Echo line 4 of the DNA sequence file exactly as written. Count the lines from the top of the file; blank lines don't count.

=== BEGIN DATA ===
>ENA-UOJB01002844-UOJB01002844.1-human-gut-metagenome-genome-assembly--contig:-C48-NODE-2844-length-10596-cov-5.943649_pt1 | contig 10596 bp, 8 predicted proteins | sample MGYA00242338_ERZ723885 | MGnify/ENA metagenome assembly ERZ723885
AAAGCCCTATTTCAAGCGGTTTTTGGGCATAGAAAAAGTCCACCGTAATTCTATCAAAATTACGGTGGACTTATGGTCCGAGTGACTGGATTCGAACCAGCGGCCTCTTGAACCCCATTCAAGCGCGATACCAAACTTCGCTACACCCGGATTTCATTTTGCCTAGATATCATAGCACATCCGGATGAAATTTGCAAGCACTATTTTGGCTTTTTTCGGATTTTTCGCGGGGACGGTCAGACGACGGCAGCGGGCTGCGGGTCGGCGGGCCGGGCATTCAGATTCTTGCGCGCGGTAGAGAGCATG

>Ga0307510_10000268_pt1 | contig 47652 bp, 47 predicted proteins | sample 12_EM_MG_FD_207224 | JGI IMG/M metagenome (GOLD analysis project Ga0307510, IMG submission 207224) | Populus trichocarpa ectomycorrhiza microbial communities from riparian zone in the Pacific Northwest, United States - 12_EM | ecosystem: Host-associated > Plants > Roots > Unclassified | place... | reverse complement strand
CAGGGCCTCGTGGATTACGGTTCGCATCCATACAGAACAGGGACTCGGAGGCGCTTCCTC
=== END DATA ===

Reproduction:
CAGGGCCTCGTGGATTACGGTTCGCATCCATACAGAACAGGGACTCGGAGGCGCTTCCTC